Plus, Vinnie Duber joins Kelly to discuss these baseball conversations including the memorable first words of Kyle Schwarber to Chili Davis, “I don’t suck!"

Listen to the full episode at this link (iOS users can go here) or in the embedded player below. Subscribe to the podcast on Apple Podcasts.

Changes aren't exactly popular, but Cubs and Sox — except maybe Willson Contreras — will adapt to baseball's new pace-of-play rules

Changes aren't exactly popular, but Cubs and Sox — except maybe Willson Contreras — will adapt to baseball's new pace-of-play rules

MESA, Ariz. — We know Willson Contreras doesn’t like baseball’s new pace-of-play rules.

He isn’t the only one.

“I think it’s a terrible idea. I think it’s all terrible,” Jon Lester said last week at spring training, before the specifics of the new rules were even announced. “The beautiful thing about our sport is there’s no time.”

Big surprise coming from the Cubs’ resident old-schooler.

The new rules limit teams to six mound visits per every nine-inning game, with exceptions for pitching changes, between batters, injuries and after the announcement of a pinch hitter. Teams get an extra mound visit for every extra inning in extra-inning games. Also, commercial breaks between innings have been cut by 20 seconds.

That’s it. But it’s caused a bit of an uproar.

Contreras made headlines Tuesday when he told reporters that he’ll willingly break those rules if he needs to in order to put his team in a better position to win.

“I’ve been reading a lot about this rule, and I don’t really care. If I have to pay the price for my team, I will,” Contreras said. “There’s six mound visits, but what if you have a tight game? … You have to go out there. They cannot say anything about that. It’s my team, and we just care about winning. And if they’re going to fine me about the No. 7 mound visit, I’ll pay the price.”

Talking about pace-of-play rule changes last week, Cubs manager Joe Maddon said his team would adapt to any new rules. In Chicago baseball’s other Arizona camp, a similar tune of adaptation was being sung.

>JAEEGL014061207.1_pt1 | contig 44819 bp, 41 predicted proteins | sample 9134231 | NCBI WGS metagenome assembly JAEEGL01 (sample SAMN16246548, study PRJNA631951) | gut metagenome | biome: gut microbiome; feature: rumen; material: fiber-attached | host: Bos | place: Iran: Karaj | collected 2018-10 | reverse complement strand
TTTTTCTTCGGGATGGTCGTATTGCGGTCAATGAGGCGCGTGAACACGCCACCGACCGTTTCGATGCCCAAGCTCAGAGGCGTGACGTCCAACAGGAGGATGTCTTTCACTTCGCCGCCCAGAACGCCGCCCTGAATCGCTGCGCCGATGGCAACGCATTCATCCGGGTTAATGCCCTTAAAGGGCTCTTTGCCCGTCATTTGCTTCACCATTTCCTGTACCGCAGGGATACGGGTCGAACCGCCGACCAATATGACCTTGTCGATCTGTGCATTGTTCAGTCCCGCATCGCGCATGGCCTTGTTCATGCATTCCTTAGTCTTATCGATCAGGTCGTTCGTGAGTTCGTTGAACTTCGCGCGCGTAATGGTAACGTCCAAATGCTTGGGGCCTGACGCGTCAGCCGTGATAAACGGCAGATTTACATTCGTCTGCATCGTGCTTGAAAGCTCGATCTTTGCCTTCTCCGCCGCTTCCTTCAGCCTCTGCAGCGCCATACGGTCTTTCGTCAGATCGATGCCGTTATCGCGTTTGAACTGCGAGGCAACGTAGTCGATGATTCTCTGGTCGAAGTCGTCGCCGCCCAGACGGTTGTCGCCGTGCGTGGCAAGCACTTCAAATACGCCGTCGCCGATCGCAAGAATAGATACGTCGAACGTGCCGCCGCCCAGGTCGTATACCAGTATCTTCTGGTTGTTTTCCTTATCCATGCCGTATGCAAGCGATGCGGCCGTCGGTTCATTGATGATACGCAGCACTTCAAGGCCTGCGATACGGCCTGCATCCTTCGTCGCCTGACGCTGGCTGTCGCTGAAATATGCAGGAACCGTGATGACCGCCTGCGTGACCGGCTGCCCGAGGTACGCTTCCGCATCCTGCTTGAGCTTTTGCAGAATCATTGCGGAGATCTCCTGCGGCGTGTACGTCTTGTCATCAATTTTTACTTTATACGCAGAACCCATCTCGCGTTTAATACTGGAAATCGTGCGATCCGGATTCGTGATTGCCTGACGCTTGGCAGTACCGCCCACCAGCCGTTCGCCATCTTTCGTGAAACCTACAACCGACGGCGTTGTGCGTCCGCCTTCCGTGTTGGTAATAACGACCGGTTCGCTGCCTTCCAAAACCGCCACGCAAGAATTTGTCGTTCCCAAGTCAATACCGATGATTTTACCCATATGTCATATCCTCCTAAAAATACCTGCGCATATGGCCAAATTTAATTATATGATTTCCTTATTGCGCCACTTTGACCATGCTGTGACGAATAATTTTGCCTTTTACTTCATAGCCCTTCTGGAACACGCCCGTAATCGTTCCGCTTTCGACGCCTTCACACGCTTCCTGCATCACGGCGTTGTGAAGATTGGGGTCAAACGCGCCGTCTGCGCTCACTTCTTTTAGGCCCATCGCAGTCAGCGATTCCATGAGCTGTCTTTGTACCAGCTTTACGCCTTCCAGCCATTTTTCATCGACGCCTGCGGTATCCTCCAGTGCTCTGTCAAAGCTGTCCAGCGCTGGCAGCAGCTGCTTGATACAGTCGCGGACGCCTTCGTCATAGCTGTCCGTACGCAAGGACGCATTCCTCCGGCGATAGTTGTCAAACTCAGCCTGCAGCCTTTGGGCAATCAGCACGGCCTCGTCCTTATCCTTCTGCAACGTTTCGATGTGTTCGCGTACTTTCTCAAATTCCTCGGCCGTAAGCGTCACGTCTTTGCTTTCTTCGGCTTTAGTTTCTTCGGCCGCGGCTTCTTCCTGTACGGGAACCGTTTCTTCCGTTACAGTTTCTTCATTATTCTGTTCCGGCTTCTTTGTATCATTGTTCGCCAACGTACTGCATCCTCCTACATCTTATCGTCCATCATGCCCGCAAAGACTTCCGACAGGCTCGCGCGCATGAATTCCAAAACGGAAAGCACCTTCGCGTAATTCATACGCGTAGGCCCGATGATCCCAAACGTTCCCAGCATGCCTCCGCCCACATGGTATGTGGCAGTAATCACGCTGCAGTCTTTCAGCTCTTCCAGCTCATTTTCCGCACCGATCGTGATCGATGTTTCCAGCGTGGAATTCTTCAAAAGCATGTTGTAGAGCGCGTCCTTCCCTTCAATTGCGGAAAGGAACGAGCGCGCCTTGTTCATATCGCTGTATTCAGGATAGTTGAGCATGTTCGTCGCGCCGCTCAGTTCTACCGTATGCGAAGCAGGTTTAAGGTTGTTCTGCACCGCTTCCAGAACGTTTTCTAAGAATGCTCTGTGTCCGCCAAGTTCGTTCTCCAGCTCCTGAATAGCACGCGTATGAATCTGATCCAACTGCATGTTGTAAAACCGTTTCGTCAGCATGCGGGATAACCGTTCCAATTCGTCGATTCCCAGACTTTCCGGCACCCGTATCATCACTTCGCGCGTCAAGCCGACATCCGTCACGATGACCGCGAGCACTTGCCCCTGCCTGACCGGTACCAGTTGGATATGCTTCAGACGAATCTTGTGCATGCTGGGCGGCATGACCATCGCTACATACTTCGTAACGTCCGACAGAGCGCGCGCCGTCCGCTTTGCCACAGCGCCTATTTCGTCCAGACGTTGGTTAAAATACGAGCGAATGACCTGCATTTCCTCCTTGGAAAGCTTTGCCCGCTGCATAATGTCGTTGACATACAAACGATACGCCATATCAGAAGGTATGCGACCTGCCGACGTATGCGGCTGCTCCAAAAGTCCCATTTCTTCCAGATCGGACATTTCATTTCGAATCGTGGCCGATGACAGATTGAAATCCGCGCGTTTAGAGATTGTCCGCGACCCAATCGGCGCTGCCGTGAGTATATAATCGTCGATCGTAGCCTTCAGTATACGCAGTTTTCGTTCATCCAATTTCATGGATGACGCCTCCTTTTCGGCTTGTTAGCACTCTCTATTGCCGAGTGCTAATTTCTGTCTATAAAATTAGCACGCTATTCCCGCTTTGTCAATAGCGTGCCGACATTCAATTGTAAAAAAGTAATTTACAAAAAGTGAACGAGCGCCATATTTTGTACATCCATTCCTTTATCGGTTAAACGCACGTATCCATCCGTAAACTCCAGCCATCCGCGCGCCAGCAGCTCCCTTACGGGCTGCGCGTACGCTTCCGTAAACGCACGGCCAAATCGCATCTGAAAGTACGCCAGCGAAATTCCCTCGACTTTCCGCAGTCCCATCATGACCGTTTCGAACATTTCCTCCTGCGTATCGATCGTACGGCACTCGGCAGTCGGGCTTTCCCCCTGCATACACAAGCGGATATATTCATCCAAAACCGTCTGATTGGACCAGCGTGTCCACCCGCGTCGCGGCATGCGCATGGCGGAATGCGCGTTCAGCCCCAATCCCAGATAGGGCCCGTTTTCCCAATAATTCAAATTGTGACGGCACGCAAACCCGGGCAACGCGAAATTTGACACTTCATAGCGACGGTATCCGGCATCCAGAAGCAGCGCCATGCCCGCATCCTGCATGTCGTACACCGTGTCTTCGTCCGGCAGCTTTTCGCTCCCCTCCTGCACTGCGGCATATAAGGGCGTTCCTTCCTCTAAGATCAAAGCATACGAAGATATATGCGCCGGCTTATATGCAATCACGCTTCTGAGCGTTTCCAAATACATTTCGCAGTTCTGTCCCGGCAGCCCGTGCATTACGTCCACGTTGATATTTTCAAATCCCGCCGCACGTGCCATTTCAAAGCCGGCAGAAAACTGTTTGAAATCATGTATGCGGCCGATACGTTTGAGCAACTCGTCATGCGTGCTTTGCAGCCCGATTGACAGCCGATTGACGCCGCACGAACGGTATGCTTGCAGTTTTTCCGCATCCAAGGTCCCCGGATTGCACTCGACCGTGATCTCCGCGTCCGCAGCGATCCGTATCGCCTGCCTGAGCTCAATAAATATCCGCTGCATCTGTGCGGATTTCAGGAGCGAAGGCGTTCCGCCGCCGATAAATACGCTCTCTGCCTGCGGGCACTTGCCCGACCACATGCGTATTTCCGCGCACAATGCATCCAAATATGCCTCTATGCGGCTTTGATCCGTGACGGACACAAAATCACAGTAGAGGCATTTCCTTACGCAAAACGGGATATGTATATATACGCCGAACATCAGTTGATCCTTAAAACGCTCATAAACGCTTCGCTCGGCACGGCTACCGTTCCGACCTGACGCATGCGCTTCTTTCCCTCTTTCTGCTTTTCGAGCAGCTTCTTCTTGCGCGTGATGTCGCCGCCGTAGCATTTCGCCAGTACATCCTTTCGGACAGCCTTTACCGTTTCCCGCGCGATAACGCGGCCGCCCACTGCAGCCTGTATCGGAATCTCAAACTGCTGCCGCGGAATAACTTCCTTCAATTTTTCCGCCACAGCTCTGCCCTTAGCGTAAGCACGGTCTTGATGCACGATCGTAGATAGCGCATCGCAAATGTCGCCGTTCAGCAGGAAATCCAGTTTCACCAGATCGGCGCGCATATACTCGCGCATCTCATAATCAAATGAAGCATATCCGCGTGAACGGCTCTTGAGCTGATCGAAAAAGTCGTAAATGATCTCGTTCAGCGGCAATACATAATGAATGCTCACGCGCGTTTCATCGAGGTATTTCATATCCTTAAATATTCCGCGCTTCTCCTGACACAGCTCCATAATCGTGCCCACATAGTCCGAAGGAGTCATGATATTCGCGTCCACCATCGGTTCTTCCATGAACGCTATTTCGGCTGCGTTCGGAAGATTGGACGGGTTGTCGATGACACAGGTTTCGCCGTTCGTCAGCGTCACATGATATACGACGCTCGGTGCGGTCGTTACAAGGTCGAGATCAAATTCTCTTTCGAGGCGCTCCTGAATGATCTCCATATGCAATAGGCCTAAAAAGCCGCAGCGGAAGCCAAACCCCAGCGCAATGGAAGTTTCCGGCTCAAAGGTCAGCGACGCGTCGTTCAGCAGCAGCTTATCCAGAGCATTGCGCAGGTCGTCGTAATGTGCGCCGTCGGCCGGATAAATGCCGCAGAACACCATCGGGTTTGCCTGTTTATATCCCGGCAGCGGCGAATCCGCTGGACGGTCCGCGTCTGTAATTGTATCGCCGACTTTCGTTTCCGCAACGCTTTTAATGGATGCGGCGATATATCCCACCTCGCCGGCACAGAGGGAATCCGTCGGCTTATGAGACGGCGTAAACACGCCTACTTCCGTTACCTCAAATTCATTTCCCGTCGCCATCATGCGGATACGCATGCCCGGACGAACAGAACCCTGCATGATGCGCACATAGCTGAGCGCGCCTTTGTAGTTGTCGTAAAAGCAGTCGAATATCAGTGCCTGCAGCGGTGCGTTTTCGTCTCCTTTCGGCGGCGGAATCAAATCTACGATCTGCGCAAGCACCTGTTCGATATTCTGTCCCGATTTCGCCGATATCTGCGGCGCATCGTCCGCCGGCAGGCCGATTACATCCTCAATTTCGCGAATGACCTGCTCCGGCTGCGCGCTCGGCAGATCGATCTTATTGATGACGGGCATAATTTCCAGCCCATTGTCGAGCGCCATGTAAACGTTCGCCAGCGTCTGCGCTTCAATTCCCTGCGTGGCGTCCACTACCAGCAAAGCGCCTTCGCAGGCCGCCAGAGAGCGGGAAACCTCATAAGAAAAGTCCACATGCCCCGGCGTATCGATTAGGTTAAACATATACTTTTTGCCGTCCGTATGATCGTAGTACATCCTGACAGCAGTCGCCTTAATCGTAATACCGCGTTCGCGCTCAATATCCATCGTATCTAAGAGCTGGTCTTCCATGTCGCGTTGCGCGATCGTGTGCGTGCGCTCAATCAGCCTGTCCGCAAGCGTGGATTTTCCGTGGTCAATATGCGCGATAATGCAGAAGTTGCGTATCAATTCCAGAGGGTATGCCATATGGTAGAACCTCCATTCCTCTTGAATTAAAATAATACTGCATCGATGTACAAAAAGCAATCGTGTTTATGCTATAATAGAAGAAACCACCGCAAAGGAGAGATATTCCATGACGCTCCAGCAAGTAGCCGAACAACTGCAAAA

“Obviously as players we’ve got to make adjustments to whatever rules they want to implement,” White Sox pitcher James Shields said. “This is a game of adjustments, we’re going to have to make adjustments as we go. We’re going to have to figure out logistics of the thing, and I would imagine in spring training we’re going to be talking about it more and more as we go so we don’t mess it up.”

There was general consensus that mound visits are a valuable thing. So what happens if a pitcher and catcher need to communicate but are forced to do it from 60 feet, six inches away?

“Sign language,” White Sox catching prospect Zack Collins joked. “I guess you have to just get on the same page in the dugout and hope that nothing goes wrong if you’re out of visits.”

In the end, here’s the question that needs answering: Are baseball games really too long?

On one hand, as Lester argued, you know what you’re signing up for when you watch a baseball game, be it in the stands at a ballpark or on TV. No one should be shocked when a game rolls on for more than three hours.

But shock and fans' levels of commitment or just pure apathy are two different things. And sometimes it’s a tough ask for fans to dedicate four hours of their day 162 times a year. So there’s a very good reason baseball is trying to make the game go faster, to keep people from leaving the stands or flipping the TV to another channel.

Unsurprisingly, Lester would rather keep things the way they are.

“To be honest with you, the fans know what they’re getting themselves into when they go to a game,” Lester said. “It’s going to be a three-hour game. You may have a game that’s two hours, two hours and 15 minutes. Great, awesome. You may have a game that’s four hours. That’s the beautiful part of it.

“I get the mound visit thing. But what people that aren’t in the game don’t understand is that there’s so much technology in the game, there’s so many cameras on the field, that every stadium now has a camera on the catcher’s crotch. So they know signs before you even get there. Now we’ve got Apple Watches, now we’ve got people being accused of sitting in a tunnel (stealing signs). So there’s reasons behind the mound visit. He’s not just coming out there asking what time I’m going to dinner or, ‘Hey, how you feeling?’ There’s reasons behind everything, and I think if you take those away, it takes away the beauty of the baseball game.

“Every game has a flow, and I feel like that’s what makes it special. If you want to go to a timed event, go to a timed event. I’m sorry I’m old-school about it, but baseball’s been played the same way for a long time. And now we’re trying to add time to it. We’re missing something somewhere.”

Whether limiting the number of mound visits creates a significant dent in this problem remains to be seen. But excuse the players if they’re skeptical.

“We’ve got instant replay, we’ve got all kinds of different stuff going on. I don’t think (limiting) the mound visits are going to be the key factor to speeding this game up,” Shields said. “Some pitchers take too long, and some hitters take too long. It’s combination of a bunch of stuff.

“I know they’re trying to speed the game up a little bit. I think overall, the game’s going as fast as it possibly could. You’ve got commercials and things like that. TV has a lot to do with it. There’s a bunch of different combinations of things. But as a player, we’ve got to make an adjustment.”